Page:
I was listening to the Mike Rosen show the other day, where I heard him horsewhip Denver City Librarian Rick Ashton for buying "graphic and violent comic books" -- a Spanish-language illustrated novel in the library.

Rosen seemed to imply several things. First, the REAL mission of a public library was to be "a repository of knowledge," and even to be "uplifting."

Second, by having a book featuring drawings of a violent murder and rape, the library was "pandering" to popular taste.

Why, he wanted to know, did the library buy such a thing? Rosen said he wasn't interested in censorship, this was a selection question. Rosen said he wasn't a prude, he even believed in the legalization of prostitution, but wasn't adding such a controversial title a terrible mistake in purchasing?

Then he went on to describe the women in the book: large-breasted, narrow-waisted, muscular thighs, and "bubble butts." This graphic novel existed only to titillate, he said. (As opposed to, say, a radio show?)

Later, Rosen also mentioned that he thought a lot of people had questions: was the library becoming obsolete?

Well, it seems to me that Mr. Rosen is trying to put libraries in a double bind. First, he proposes that libraries should only offer things that are safe, innocuous, and "uplifting." In short, it should provide things that nobody is all that interested in.

Second, he suggests that libraries might be obsolete. Why? Because our job is to be boring, and ... we are boring?

Well, let me set some things straight.

First, people are not bored. They ARE using libraries. Statewide, two out of every three people have a library card. In Douglas County, three of four households have a card. The growth of our services consistently outstrips even our rapid population growth.

Why? Because, second, the library does NOT exist to lecture you about how you are supposed to improve yourself. We are not a ladies' temperance union.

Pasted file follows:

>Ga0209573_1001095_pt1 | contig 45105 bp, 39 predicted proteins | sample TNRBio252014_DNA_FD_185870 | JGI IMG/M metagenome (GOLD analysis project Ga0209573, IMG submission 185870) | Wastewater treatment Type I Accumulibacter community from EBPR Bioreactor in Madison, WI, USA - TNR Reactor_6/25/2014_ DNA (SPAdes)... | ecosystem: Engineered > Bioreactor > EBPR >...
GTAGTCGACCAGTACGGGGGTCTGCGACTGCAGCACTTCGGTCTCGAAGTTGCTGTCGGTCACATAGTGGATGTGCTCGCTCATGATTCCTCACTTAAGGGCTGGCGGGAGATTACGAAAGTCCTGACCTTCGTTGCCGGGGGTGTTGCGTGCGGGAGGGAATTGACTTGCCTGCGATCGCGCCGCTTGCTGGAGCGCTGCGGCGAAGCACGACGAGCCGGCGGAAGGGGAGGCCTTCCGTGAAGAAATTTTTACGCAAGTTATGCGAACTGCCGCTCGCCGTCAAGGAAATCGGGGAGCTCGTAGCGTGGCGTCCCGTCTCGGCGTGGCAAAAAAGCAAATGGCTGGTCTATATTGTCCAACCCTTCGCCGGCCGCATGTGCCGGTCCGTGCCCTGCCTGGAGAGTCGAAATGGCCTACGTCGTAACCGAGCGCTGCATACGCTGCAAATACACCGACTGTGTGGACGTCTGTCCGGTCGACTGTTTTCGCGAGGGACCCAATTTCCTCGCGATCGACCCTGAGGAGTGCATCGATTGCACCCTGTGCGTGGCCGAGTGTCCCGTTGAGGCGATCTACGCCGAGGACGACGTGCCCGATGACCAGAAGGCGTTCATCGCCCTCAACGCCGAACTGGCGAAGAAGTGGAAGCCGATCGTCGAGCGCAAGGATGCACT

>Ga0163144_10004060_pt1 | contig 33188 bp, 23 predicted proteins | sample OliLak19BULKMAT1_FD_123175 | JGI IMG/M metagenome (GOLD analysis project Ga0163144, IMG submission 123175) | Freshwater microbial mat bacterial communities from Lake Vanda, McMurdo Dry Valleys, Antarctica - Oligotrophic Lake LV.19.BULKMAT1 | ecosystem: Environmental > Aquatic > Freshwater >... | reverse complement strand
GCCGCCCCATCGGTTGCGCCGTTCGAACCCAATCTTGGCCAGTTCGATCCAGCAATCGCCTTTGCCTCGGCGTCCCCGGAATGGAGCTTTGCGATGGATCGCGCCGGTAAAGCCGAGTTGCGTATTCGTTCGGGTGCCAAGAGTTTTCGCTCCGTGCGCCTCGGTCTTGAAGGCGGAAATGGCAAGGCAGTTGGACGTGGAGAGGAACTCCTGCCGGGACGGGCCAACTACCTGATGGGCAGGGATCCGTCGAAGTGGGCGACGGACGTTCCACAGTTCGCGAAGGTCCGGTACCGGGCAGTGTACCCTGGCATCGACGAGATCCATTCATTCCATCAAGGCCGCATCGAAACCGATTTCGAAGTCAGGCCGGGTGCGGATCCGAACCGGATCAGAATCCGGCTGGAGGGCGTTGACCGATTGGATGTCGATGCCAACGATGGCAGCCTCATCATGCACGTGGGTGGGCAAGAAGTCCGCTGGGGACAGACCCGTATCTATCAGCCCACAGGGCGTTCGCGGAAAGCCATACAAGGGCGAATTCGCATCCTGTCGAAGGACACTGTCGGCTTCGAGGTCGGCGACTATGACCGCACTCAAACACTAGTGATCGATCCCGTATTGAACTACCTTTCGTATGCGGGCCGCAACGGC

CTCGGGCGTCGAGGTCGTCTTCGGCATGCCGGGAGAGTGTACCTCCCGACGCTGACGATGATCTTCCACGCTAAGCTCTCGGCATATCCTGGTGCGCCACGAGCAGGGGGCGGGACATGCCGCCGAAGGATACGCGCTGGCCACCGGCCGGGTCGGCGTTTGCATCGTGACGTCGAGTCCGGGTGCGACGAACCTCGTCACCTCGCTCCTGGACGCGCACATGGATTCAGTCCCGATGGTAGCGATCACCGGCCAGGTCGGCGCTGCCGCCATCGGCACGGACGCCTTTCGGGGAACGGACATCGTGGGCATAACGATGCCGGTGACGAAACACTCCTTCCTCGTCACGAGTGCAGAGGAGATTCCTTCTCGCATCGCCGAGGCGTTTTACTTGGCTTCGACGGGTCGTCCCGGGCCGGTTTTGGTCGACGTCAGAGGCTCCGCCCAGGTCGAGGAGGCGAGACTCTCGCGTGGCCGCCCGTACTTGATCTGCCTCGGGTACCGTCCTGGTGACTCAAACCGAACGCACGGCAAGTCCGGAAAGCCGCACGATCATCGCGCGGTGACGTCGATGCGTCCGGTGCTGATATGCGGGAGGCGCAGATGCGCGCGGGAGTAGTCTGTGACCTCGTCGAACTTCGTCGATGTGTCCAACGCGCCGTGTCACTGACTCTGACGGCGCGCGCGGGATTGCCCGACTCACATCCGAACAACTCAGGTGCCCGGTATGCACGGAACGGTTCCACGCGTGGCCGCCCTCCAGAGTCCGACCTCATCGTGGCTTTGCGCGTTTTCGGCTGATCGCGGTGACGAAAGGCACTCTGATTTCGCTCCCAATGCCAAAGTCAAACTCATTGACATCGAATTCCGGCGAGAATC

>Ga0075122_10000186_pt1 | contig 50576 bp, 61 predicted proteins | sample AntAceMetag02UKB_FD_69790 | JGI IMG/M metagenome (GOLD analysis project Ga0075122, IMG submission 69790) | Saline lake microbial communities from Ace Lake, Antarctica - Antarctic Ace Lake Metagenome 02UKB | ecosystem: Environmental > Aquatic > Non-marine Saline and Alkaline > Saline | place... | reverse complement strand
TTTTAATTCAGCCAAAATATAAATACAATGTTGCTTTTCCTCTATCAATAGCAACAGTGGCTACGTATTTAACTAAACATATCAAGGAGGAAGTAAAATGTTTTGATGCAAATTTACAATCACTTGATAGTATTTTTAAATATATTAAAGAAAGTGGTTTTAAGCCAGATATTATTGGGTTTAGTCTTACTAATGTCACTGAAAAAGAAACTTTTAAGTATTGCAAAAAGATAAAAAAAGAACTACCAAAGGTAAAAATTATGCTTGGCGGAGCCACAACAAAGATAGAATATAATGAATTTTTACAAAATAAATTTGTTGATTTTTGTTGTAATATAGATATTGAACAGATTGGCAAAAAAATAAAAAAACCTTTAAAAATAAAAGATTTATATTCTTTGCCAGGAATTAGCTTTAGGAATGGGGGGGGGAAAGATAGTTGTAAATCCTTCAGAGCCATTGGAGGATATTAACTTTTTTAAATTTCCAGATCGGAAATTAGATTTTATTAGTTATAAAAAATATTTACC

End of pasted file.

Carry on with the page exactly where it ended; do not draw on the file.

Our job is to provide one stop shopping for the marketplace of ideas. Our job is to gather, organize, and present the intellectual capital of our culture.

Librarians don't invent all these ideas and products. We reflect them -- and our culture sends a lot of messages, not all of which are universally hailed as wholesome.

Should a library avoid controversy? Absolutely not! A vital library, a library that's doing its job, has lots of ferment in its holdings. It takes risks.

In the 1950's, for instance, "nice" libraries didn't have books by a new crop of African American writers -- James Baldwin, Malcolm X, Richard Wright, or that upstart, Martin Luther King, Jr. And those libraries missed the underpinnings of profound social change.

Libraries that are innocuous are also irrelevant.

Third, sex and violence were not invented by the graphic novel. You'll find it in Shakespeare. You'll find it in Grimm Brothers Fairy Tales. You'll find it on the radio and in the newspaper and in movies. You will find it in every medium known to humanity.

Fourth, surely Rosen doesn't believe that the big problem in Denver today is that there are too many children spending time at the library.

Fifth, I happen to be a passionate defender of comic books. The so-called "graphic novel" is a source of some of the most interesting storytelling and art around. See the works of Frank Miller and Neil Gaiman.

Libraries that foster a fervent discussion of ideas, where people meet to talk, to participate in an emerging online reality, to view art, to sample the output of our culture, are libraries that are deeply and directly involved in their communities and culture.

And they are libraries that will never be obsolete.